Wallis G. Siebeck U. Swann K. Blanz V. Bülthoff H. H. (2008). The prototype effect revisited: Evidence for an abstract feature model of face recognition. Journal of Vision, 8 (3): 20, 1– 15. http://www.journalofvision.org/content/8/3/20, doi:10.1167/8.3.20. [PubMed] [Article] [CrossRef] [PubMed]
Warrington E. K. Taylor A. M. (1973). The contribution of the right parietal lobe to object recognition. Cortex, 9 (2): 152– 164. [CrossRef] [PubMed]
Weinshall D. Werman M. (1997). On view likelihood and stability. IEEE Transactions on Pattern Analysis and Machine Intelligence, 19, 97– 108. [CrossRef]
Figure 1
 
Experiment 1: Goodness-of-view rating. The purpose of this experiment was to see whether the view chosen as “canonical” by the experimenter was indeed preferred as a “better” view as compared to the non-canonical view of the same object. The participants chose the canonical as the better view significantly more often than at chance (the red-dashed line), for all classes of objects used. At the bottom are examples of canonical and non-canonical images of some objects.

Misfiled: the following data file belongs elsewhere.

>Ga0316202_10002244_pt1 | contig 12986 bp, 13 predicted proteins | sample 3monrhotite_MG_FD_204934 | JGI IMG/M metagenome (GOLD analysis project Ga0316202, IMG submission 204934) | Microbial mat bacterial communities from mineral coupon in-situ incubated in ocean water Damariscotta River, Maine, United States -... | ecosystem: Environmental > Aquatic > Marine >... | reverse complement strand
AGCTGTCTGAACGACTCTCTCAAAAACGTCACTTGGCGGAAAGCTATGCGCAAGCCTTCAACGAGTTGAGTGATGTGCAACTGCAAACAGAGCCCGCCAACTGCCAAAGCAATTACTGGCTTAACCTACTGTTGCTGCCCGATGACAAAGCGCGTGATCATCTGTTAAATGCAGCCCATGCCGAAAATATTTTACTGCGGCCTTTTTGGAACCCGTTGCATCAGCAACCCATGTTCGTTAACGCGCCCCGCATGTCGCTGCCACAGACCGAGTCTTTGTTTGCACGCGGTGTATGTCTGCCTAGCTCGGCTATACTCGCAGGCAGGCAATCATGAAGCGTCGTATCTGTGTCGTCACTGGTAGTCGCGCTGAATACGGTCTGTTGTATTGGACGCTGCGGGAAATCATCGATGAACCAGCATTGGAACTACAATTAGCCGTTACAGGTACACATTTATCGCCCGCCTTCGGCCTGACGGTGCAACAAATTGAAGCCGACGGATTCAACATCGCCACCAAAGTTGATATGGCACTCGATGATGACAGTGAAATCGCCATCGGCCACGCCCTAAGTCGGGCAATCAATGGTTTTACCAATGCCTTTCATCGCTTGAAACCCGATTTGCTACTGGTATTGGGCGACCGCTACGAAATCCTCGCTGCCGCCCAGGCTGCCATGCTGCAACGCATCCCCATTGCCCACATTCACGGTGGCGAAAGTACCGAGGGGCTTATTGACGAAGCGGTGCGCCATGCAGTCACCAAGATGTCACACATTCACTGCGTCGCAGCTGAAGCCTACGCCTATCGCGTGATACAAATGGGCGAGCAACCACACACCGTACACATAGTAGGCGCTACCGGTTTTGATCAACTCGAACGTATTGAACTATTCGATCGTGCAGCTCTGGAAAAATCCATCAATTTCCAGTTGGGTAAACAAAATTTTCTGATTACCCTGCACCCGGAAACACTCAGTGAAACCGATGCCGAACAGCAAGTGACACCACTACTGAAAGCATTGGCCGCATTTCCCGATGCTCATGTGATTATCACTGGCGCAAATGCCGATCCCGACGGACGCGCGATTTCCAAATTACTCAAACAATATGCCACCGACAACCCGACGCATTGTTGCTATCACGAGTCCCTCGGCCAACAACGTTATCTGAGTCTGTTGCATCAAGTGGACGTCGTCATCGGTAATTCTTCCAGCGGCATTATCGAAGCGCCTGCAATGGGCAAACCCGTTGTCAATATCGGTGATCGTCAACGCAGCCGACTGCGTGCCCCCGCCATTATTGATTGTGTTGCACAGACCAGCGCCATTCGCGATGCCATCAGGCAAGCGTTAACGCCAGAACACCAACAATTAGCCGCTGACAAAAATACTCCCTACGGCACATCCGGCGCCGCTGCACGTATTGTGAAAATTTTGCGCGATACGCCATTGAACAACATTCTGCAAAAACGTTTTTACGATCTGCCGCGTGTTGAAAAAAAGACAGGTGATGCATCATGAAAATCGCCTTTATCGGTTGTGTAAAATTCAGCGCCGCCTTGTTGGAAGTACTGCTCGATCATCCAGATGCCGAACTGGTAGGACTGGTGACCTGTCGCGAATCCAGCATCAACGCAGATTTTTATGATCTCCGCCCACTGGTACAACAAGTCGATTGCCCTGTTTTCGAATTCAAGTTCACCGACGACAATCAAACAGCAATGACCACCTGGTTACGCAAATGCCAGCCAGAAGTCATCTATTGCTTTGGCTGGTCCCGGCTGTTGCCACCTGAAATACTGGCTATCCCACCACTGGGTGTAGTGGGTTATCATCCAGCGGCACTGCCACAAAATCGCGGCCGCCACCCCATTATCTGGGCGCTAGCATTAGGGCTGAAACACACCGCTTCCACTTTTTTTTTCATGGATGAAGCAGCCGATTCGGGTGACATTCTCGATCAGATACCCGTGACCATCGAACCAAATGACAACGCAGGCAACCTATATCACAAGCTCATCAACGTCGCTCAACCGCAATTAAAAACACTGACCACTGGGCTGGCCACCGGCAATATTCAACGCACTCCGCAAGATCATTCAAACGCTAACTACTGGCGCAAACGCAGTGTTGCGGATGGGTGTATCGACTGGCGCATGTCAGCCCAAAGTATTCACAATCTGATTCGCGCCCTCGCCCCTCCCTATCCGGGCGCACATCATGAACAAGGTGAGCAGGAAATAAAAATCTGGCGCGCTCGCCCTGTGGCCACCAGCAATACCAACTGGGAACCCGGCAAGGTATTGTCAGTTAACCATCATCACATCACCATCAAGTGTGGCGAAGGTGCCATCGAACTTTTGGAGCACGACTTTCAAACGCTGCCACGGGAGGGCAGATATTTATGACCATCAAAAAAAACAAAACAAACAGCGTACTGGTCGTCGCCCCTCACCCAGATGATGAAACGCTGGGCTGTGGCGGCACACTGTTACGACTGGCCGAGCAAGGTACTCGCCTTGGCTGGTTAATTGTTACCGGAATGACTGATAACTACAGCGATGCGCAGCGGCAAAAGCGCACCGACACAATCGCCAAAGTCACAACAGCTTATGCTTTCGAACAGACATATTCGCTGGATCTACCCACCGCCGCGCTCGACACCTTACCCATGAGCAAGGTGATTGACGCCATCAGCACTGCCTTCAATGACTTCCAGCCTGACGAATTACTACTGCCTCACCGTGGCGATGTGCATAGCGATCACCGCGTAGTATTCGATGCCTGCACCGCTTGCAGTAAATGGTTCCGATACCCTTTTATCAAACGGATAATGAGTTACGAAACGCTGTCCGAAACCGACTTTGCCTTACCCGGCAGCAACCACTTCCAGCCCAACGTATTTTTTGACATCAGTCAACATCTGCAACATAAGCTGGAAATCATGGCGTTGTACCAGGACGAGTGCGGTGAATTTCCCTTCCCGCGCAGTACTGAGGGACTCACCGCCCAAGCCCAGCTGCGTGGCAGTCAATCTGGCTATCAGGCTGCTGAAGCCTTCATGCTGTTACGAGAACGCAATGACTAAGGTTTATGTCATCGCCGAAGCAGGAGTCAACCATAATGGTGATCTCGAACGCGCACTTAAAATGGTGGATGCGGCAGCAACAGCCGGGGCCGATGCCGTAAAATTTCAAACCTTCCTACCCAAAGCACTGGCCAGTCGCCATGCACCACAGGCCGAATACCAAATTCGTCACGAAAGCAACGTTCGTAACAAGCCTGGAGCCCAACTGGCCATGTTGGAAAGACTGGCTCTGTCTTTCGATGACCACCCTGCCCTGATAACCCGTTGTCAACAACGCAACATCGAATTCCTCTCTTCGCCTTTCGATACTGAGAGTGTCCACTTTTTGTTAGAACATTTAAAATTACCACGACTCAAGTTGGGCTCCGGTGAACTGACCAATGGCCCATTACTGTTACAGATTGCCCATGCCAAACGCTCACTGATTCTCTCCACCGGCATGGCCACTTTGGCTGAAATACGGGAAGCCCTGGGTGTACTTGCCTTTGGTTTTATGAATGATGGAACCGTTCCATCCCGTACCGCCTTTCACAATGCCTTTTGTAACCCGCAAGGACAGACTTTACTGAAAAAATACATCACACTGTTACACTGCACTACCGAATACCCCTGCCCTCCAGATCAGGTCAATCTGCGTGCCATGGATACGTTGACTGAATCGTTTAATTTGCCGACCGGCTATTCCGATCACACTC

Figure 1
 
Experiment 1: Goodness-of-view rating. The purpose of this experiment was to see whether the view chosen as “canonical” by the experimenter was indeed preferred as a “better” view as compared to the non-canonical view of the same object. The participants chose the canonical as the better view significantly more often than at chance (the red-dashed line), for all classes of objects used. At the bottom are examples of canonical and non-canonical images of some objects.
Figure 2